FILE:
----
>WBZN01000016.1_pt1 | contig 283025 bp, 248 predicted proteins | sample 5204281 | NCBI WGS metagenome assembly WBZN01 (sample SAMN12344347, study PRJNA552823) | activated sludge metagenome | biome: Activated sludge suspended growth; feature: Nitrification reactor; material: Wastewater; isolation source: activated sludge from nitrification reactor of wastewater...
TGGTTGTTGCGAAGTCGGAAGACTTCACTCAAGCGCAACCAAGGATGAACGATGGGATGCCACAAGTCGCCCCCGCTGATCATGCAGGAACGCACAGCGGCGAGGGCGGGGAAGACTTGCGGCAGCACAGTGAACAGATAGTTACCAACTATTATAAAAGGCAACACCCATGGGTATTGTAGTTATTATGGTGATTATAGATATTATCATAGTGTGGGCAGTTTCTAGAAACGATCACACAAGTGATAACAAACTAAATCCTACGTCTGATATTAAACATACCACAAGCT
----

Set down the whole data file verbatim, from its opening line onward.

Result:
>WBZN01000016.1_pt1 | contig 283025 bp, 248 predicted proteins | sample 5204281 | NCBI WGS metagenome assembly WBZN01 (sample SAMN12344347, study PRJNA552823) | activated sludge metagenome | biome: Activated sludge suspended growth; feature: Nitrification reactor; material: Wastewater; isolation source: activated sludge from nitrification reactor of wastewater...
TGGTTGTTGCGAAGTCGGAAGACTTCACTCAAGCGCAACCAAGGATGAACGATGGGATGCCACAAGTCGCCCCCGCTGATCATGCAGGAACGCACAGCGGCGAGGGCGGGGAAGACTTGCGGCAGCACAGTGAACAGATAGTTACCAACTATTATAAAAGGCAACACCCATGGGTATTGTAGTTATTATGGTGATTATAGATATTATCATAGTGTGGGCAGTTTCTAGAAACGATCACACAAGTGATAACAAACTAAATCCTACGTCTGATATTAAACATACCACAAGCT